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Robert Knepper Biography

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Birth Name: Robert Knepper
Birth Place: Fremont, Ohio, USA

Born on July 8, 1959 in Fremont, OH and raised in nearby Maumee, Knepper's father was a veterinarian while his mother exposed him to the acting world through her job working in the prop department of a local community theater. Throughout his youth, Knepper performed in numerous community theater and high school productions before attending Northwestern University as a drama major in 1977. During his time in college, he landed professional roles in several Chicago plays, only to quit school and move to New York City to immerse himself in his career further. Intending to be a theater actor, Knepper eventually moved toward the screen in 1986 with an episode of "The Paper Chase" (Showtime, 1983-86), before guesting on the pilot episode of "L.A. Law" (NBC, 1986-1994) as Georgia Buckner, a secretarial candidate who reveals that he is a transsexual - a role Knepper repeated several times throughout the show's run. Graduating to features, he was the title character in "Wild Thing" (1987), an urban fantasy about a feral, Tarzan-esque crime fighter.

After guest starring on "Star Trek: The Next Generation" (syndicated, 1987-1994), Knepper had supporting roles in a pair of features, "D.O.A." (1988) and "Renegades" (1989), starring Keifer Sutherland and Lou Diamond Phillips. In his first regular series role, he played zoologist Dr. Peter Roland on "E.A.R.T.H. Force" (CBS, 1990), which lasted a scant three episodes before being summarily canceled. That same year, he played a sheriff's deputy in "Young Guns II" (1990) and followed up with a turn as a traveling geologist who comes romantically entangled with a teenage girl (Ione Skye) in Allison Anders' breakthrough coming-of-age drama ""Gas Food Lodging" (1992). Following a turn as a rock singer in "Where the Day Takes You" (1992), Knepper had guest spots on "China Beach" (ABC, 1988-1991), "Law and Order" (NBC, 1990-2010) and "Red Shoes Diaries" (Showtime, 1992-97) before returning to features in the broad comedy "Search and Destroy" (1995) and Woody Allen's musical "Everybody Says I Love You" (1996).

Knepper landed meatier roles as a heroin-addicted father in the indie feature "Under Heat" (1996) and a lust-minded smuggler in the TV movie "Kidnapped in Paradise" (1999), while maintaining a steady schedule of guest spots, playing a muckraking movie producer in a 2001 episode of "The West Wing" (NBC, 1999-2006) and disturbed villain in many episodes of "La Femme Nikita" (USA Network, 1997-2001). From there, he made an impression as an eccentric spy boss on the short-lived action series "Thieves" (ABC, 2001), before portraying Robert F. Kennedy in the miniseries "Jackie, Ethel, Joan: The Women of Camelot" (2001). After being the last of nine miners to be rescued from a flooded cavern in the made-for-TV movie "The Pennsylvania Miners' Story" (2002), Knepper had a recurring role as Dana Delaney's husband on the short-lived hospital drama "Presidio Med" (CBS, 2002-03). On the mysterious, sometimes confusing "Carnivale" (HBO, 2003-05), he was reporter Tommy Dolan, who doggedly pursues the story of the seemingly possessed Brother Justin Crowe (Clancy Brown). After a turn as a hostage negotiator in the suspense thriller "Hostage" (2005), he had a small, but memorable turn as an investigator for Senator Joseph McCarthy in George Clooney's "Good Night, and Good Luck" (2005).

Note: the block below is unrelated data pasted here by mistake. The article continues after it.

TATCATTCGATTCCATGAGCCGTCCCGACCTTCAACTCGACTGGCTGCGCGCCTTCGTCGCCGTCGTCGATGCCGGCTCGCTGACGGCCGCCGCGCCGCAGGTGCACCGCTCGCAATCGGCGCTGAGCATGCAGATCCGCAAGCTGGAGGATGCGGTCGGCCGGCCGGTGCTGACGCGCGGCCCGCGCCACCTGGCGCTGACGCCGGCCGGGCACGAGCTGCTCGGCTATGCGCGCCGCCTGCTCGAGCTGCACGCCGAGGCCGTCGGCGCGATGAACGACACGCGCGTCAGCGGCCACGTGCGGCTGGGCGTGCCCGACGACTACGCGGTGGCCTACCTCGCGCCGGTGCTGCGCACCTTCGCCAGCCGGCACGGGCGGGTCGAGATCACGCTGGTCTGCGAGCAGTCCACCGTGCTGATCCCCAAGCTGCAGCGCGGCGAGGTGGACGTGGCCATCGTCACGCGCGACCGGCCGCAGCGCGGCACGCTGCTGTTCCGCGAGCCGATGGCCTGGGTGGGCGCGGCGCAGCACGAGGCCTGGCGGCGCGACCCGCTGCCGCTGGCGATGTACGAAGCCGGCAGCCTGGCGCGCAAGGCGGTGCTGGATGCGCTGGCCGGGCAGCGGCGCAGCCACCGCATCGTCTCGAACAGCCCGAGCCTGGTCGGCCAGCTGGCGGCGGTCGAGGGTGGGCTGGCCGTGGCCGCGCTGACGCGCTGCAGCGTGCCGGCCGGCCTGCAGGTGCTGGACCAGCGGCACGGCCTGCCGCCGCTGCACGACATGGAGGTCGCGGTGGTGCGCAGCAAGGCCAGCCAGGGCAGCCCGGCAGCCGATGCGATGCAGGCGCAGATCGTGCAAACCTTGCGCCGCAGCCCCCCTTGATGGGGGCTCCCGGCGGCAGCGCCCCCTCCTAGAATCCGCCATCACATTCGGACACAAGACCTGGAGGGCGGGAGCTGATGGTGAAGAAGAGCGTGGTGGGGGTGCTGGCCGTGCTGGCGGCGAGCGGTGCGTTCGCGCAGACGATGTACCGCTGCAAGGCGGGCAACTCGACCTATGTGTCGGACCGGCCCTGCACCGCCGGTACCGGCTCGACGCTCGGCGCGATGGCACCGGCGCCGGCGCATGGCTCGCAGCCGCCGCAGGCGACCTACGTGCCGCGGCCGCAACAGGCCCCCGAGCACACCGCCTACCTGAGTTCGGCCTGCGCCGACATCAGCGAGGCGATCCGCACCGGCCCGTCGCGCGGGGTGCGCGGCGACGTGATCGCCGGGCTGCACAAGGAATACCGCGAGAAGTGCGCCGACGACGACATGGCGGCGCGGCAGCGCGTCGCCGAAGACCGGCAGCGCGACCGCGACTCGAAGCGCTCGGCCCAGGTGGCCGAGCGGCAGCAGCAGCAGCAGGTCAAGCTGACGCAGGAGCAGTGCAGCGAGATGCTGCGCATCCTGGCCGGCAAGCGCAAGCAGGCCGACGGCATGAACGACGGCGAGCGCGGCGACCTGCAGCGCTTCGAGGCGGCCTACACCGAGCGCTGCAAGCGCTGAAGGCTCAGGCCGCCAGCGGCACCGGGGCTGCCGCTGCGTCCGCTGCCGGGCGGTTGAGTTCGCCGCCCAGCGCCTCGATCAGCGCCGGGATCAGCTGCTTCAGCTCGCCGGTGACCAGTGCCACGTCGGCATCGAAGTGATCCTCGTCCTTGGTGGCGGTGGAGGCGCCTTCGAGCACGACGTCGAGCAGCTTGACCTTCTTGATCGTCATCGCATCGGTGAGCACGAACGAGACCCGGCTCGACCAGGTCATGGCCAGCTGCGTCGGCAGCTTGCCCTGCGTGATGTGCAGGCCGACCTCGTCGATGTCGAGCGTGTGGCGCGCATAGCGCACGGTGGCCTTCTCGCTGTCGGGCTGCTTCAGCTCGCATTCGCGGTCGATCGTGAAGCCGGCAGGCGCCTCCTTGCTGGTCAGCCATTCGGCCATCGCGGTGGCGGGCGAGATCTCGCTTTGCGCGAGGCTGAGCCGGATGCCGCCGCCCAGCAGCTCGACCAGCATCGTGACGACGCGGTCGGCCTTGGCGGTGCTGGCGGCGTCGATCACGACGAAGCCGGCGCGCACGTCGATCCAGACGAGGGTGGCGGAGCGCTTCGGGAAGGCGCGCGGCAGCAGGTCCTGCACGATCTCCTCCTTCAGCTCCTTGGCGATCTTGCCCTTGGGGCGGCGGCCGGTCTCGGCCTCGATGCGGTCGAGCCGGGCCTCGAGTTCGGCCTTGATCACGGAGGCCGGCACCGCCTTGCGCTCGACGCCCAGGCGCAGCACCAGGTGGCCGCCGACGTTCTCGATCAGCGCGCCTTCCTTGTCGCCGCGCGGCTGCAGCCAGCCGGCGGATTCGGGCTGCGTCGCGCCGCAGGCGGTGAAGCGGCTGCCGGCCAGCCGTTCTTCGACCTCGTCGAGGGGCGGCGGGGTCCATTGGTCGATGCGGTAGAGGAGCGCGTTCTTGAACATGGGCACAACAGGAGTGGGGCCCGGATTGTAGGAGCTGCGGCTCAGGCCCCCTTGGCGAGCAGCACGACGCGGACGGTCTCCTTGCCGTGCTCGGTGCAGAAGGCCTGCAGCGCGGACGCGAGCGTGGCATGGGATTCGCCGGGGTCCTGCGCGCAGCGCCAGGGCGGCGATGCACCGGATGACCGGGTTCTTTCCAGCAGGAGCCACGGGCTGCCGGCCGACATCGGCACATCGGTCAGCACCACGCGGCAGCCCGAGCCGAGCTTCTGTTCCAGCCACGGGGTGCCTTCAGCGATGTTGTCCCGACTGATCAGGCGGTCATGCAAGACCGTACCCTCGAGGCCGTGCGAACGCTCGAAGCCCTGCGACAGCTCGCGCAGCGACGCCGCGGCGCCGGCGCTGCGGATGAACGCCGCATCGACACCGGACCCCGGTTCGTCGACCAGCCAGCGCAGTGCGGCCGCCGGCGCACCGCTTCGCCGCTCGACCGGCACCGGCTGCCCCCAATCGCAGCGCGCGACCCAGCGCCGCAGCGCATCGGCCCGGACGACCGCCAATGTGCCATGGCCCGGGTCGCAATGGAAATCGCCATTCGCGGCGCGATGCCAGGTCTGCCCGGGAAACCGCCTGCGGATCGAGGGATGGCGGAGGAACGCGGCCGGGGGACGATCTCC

Finally, after years of struggling to find that one defining part, Knepper landed a regular series role as Theodore "T-Bag" Bagwell, a swaggering, scheming sexual predator on the hit series, "Prison Break" (Fox, 2005-09). As the leader of a white supremacist group, T-Bag was one of the shows more disturbing villains and allowed Knepper to sink his teeth into a role that often took center stage. During his run on the hit show, Knepper was one of the Russian agents hunting down Agent 47 (Timothy Olyphant) in "Hitman" (2007) before playing supporting roles in the sequel "Transporter 3" (2008) and the doomsday blockbuster "The Day the Earth Stood Still" (2008). Back on the small screen, he was Samuel Sullivan, an archvillain with the ability to literally move the Earth on the fifth and final season of "Heroes" (NBC, 2006-2010). Following episodes of "Stargate Universe" (Syfy, 2009-2011), "Chase" (NBC, 2010-11) and "Criminal Minds" (CBS, 2005- ), Knepper reprised T-Bag for an episode of "Breakout Kings" (A&E, 2011-12), a show created by the same team behind "Prison Break." Playing yet another real-life character, he portrayed Frank Sinatra in the French-made biopic "My Way" (2012), before landing a regular role on the supernatural themed "Cult" (The CW, 2013- ).

By Shawn Dwyer